Track 4 stays in the same era of the early 1980s, although the reissued album wasn't released until 2002. "Who Me (Zim Zim)" was a major departure from the reigning sounds of the time, as can be determined by comparing the previous track with this one. Much more dubby and slow, Billy Boyo was only a teenager when he cut this track, full of confidence bordering on arrogance. Basslines aplenty here while Boyo toasts away at his own pace. This carved a bit of a niche for him, away from the slick Lover's Rock and the grittier dancehall popular at the time.

Another song that sounds about as far away from the time it was recorded as could be possible, "Panic In Babylon" thrust Lee "Scratch" Perry back into reggae stardom after nearly a decade of subpar and strange albums. While 'Panic' is no less strange, it's very well balanced by tough riddims and engaging sound effects. Seven and a half minutes of world-class dub here. Perry should need no introduction to reggae fans, and a quick Google search should satisfy a newbie's needs. 'Panic in Babylon' takes its backing from a Swiss reggae band named White Belly Rats, who do a great job keeping the focus on Scratch's half-insane intonations.

Wayne Jarrett, on the other hand, appears to require significant introduction. Although recorded in the '70s along with a host of other artists on Lloyd "Bullwackie" Barnes eponymous Bronx-based label, it took 25 years for a reissue, from a German label no less. 'Showcase, Vol. 1' appears to mainly follow the formula shown here on the first track, "Brimstone and Fire", which consists of powerful, slightly dubby riddims with some horns in the back, and the occasional goofy sound effect. The most important part to me would be Mr. Jarrett's fine tenor soaring above the fray. I just ordered 'Showcase' and Jarrett's other album 'Hot Chip' on Amazon and I'm excited to see if the whole oeuvre matches the promise of the few tracks I've been able to download.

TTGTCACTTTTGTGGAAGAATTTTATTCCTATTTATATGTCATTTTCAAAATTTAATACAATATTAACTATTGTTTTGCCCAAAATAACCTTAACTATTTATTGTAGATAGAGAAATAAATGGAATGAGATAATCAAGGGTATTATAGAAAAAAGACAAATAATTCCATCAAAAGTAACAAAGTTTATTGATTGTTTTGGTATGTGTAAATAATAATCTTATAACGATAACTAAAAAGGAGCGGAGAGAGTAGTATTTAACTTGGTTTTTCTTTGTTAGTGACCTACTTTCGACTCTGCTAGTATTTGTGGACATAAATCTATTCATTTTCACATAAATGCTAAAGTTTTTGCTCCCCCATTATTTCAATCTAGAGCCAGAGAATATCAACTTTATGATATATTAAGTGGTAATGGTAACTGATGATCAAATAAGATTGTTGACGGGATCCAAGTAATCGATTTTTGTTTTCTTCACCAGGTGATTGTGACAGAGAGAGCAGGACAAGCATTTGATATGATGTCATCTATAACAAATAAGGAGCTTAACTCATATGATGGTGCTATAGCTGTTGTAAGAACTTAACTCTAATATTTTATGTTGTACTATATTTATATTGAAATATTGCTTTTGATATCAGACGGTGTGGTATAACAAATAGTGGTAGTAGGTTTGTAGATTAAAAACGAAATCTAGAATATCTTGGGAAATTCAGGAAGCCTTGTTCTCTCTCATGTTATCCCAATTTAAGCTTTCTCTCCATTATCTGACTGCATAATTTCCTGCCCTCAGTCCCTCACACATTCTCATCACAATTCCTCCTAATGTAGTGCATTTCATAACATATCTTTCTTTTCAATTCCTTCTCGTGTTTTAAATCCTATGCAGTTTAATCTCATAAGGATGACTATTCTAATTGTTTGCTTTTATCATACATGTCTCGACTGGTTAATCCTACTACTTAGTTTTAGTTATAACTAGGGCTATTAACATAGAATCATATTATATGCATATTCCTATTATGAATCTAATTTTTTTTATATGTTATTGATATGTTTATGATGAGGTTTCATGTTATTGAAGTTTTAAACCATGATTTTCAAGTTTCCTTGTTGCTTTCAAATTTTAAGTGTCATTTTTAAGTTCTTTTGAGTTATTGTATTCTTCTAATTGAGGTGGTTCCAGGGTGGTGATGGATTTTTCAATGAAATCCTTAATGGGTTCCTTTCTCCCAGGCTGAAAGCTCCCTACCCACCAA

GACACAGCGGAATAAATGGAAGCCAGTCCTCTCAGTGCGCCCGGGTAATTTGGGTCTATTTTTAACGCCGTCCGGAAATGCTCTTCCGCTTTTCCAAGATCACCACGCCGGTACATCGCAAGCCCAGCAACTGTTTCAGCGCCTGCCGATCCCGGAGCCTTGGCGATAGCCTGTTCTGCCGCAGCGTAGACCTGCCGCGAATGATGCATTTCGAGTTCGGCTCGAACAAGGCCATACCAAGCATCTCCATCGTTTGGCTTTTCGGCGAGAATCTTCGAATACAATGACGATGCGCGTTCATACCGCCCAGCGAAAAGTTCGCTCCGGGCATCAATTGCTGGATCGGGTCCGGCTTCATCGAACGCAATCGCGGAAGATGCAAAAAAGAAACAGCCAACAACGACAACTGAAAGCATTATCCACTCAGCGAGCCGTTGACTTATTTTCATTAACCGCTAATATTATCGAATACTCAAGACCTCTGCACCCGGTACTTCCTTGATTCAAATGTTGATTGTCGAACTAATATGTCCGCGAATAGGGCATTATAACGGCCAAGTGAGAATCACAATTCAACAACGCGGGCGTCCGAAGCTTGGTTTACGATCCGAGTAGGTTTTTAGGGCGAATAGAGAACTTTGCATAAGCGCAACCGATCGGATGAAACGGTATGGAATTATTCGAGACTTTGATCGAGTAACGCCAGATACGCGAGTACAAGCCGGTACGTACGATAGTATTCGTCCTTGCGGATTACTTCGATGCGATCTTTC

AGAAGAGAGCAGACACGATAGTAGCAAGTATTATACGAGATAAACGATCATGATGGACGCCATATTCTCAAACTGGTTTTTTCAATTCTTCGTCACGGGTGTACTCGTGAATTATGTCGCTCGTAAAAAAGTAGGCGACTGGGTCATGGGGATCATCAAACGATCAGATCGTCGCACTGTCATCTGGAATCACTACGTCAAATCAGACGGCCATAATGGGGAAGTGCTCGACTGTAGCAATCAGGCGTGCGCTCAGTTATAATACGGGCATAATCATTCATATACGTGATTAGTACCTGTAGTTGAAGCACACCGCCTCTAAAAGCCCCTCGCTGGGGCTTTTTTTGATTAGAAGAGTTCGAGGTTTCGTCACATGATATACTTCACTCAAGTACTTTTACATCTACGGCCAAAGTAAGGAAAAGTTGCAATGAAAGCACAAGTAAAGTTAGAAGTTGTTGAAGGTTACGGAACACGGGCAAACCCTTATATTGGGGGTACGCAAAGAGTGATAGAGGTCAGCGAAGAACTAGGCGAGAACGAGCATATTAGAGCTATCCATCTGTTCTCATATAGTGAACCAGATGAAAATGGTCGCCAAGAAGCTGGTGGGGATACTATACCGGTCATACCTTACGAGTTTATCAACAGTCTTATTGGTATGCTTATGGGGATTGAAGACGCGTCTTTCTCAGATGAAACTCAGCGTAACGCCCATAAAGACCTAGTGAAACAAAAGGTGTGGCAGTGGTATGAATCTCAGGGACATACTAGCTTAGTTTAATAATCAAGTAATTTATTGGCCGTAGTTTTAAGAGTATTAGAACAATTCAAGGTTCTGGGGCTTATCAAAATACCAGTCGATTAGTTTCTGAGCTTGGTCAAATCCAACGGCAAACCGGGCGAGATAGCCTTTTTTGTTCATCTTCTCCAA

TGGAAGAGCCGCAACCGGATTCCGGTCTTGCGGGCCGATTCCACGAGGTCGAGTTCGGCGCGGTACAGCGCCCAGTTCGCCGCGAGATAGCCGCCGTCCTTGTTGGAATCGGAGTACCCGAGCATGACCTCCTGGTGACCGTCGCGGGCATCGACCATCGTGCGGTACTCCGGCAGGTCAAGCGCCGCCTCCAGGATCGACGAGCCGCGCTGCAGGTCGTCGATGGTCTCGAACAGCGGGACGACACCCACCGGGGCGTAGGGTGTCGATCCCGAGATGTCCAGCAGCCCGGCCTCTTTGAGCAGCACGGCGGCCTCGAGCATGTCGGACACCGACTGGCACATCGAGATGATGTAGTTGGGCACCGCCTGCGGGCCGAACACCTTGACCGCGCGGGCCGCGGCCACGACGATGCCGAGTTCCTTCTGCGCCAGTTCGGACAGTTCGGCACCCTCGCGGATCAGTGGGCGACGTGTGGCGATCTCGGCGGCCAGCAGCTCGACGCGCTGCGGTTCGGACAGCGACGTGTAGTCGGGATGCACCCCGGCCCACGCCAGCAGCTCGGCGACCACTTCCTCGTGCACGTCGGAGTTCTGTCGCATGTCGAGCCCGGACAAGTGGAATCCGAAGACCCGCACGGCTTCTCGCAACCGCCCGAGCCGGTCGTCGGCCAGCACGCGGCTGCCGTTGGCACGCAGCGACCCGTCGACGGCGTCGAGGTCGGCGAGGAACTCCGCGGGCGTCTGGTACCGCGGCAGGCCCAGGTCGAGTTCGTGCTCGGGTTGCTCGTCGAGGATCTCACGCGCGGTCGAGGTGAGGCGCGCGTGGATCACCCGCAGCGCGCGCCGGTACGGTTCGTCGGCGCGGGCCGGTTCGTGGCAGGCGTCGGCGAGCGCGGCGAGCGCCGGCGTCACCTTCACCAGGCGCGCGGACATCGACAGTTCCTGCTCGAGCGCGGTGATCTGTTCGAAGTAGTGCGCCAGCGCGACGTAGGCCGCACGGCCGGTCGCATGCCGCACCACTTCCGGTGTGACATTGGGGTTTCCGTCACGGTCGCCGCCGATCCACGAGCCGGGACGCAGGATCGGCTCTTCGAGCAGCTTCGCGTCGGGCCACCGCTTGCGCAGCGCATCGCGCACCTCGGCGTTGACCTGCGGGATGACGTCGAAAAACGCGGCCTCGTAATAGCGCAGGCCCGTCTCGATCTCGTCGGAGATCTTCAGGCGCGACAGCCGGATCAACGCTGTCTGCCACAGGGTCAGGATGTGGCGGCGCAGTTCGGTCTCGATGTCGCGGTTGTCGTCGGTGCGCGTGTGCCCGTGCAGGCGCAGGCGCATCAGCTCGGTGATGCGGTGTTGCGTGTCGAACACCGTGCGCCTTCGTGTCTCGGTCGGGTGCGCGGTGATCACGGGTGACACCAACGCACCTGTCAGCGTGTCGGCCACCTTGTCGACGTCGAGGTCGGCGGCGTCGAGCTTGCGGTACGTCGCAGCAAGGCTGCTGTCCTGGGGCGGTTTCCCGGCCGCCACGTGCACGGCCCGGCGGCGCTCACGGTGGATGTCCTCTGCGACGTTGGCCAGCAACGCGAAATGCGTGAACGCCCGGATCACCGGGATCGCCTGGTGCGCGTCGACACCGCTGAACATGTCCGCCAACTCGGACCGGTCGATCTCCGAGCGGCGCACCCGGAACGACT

Back to a big name: Augustus Pablo had the cockamamie plan of turning the marginalized melodica into a featured instrument. All Music Guide notes that this would be akin to having a "Lead Kazoo" in your band. (If you're not sure what a melodica is, just listen and it will be very clear.) Mr. Pablo had a long and fruitful career, despite or because of his uniqueness, mostly like this track focusing on longer-form dub explorations. Known as Rockers, this song was a 1987 reissue addition to 1980's 'Rockers Meets King Tubby in a Fire House'. King Tubby is the dub force behind much of Pablo's work (at least the good stuff), while Fire House refers to the Waterhouse section of Kingston, Jamaica, where King Tubby's studio was located.